In other Farm Bill developments, Dow Jones writer Jeffrey T. Lewis reported on Friday that, “The subsidies for cotton producers in both the U.S. Senate and House versions of the farm bill currently being negotiated are even more distortionary than the existing subsidy programs, Roberto Azevedo, Brazil’s ambassador to the World Trade Organization said Friday.”
The article noted that, “In 2010, Brazil and the U.S. reached an agreement that resulted in the U.S. paying about $150 million a year for technical assistance to Brazilian farmers. The agreement gave the U.S. until the end of this year, when Congress would have to pass a new agriculture law, to end the prohibited subsidies.
“If Congress is unable to pass the farm bill by the Dec. 31, 2012, deadline, Brazil and the U.S. have agreed to extend that agreement for a ‘short’ period of time, Mr. Azevedo said. He declined to say how long that period might be allowed to last.”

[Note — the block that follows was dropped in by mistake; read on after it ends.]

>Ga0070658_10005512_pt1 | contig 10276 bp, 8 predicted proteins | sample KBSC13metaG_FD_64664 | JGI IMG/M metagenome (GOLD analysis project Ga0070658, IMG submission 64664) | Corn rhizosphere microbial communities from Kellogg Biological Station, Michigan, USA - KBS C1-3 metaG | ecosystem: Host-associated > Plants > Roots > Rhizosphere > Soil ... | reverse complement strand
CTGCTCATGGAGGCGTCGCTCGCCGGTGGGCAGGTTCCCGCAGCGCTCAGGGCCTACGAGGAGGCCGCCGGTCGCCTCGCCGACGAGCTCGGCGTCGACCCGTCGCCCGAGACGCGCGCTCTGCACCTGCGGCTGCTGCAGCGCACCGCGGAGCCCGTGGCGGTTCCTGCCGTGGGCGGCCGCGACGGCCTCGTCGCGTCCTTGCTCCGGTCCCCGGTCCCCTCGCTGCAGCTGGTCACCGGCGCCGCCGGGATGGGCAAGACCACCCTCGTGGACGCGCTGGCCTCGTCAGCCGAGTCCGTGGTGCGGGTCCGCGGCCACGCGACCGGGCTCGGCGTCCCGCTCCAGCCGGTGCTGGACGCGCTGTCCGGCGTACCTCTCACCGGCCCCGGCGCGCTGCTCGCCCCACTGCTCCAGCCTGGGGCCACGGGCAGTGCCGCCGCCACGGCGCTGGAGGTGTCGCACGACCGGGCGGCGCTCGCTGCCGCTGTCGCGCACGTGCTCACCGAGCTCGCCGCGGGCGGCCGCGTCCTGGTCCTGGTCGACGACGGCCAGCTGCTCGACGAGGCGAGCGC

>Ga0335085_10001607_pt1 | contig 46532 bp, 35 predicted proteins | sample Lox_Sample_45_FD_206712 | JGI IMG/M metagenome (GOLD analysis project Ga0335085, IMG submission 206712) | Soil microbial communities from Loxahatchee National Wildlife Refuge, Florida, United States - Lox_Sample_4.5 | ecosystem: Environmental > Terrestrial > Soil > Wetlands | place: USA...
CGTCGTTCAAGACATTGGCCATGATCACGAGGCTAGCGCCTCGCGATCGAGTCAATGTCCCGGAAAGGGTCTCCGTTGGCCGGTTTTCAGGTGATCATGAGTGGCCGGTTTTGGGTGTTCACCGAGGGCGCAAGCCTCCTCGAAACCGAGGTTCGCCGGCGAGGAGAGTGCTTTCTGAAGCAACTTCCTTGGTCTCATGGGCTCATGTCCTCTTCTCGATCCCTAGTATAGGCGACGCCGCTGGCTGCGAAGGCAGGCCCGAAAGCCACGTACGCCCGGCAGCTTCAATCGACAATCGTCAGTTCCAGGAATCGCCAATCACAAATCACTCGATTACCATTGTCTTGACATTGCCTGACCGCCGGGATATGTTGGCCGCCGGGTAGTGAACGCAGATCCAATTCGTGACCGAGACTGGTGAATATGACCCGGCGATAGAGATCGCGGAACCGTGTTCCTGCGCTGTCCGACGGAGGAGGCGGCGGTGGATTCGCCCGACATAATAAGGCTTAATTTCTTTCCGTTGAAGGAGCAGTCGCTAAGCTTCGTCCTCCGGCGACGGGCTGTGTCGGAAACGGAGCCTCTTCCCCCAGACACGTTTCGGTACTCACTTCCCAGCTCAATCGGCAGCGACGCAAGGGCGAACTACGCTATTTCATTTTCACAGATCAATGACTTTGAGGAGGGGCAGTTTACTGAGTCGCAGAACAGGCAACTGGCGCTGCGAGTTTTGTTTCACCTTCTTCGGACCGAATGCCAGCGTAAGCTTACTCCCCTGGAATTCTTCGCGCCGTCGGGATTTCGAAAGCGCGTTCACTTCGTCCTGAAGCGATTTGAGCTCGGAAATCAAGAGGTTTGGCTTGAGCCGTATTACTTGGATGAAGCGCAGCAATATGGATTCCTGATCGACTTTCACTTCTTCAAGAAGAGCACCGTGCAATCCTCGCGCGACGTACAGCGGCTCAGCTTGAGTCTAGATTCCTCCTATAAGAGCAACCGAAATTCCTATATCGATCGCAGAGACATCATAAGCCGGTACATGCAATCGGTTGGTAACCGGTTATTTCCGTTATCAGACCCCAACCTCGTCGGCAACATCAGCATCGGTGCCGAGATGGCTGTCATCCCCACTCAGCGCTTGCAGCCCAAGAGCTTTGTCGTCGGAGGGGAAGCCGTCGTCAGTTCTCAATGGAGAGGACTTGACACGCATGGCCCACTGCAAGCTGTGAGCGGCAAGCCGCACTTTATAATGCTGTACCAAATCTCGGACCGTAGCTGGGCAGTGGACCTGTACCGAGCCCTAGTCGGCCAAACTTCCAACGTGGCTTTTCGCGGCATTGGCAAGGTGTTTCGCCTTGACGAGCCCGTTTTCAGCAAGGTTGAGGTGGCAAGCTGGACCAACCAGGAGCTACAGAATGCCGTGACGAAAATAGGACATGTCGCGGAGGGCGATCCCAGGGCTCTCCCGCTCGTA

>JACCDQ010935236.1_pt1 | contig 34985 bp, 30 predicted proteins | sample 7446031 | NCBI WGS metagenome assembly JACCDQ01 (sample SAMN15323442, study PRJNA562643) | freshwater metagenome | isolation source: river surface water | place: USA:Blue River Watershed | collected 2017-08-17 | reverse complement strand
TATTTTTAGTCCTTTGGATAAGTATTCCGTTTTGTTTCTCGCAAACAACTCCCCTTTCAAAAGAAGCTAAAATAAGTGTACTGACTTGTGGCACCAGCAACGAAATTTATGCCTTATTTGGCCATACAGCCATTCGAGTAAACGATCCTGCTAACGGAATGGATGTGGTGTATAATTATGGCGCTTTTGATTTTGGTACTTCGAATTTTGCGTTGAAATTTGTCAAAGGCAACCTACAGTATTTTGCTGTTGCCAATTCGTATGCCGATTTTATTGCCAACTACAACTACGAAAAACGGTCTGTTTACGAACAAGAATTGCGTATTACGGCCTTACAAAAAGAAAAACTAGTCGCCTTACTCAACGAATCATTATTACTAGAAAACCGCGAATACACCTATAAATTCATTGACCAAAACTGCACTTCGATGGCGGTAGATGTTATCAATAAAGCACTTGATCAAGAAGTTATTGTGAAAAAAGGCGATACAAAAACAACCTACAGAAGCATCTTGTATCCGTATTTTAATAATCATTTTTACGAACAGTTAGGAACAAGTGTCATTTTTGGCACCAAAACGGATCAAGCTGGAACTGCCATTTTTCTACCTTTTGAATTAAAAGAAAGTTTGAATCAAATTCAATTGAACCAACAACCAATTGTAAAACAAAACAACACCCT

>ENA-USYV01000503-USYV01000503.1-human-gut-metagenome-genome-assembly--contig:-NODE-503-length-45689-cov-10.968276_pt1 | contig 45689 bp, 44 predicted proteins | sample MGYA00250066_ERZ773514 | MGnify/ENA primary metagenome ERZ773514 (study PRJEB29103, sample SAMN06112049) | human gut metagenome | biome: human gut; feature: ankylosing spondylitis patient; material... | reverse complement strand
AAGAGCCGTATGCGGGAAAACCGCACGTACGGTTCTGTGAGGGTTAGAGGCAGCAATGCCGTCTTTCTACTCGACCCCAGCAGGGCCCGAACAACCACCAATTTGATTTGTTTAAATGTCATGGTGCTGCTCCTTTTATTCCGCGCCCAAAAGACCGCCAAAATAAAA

Bloomberg writer Mario Sergio Lima reported on Saturday that, “Brazil may retaliate against the U.S. in October if it determines that the U.S. isn’t honoring an agreement over cotton subsidies to American farmers, O Globo reported, citing Brazil’s ambassador at the World Trade Organization, Roberto Azevedo.
“Brazil will wait until the approval of U.S. farm bill, set for Sept. 30, to see if it will take any action, O Globo said.”
And, Erik Wasson reported yesterday at The Hill’s On the Money Blog that, “The egg industry is embroiled in tense infighting ahead of a contentious hearing next week on a bill that would require farmers to use larger cages for egg-laying hens.
“The fight pits the large United Egg Producers (UEP) against the much smaller and newer Egg Farmers of America.”
“The Senate Agriculture Committee is set to hold a hearing on the bill, which eventually could find its way into the 2012 farm bill, on Thursday.”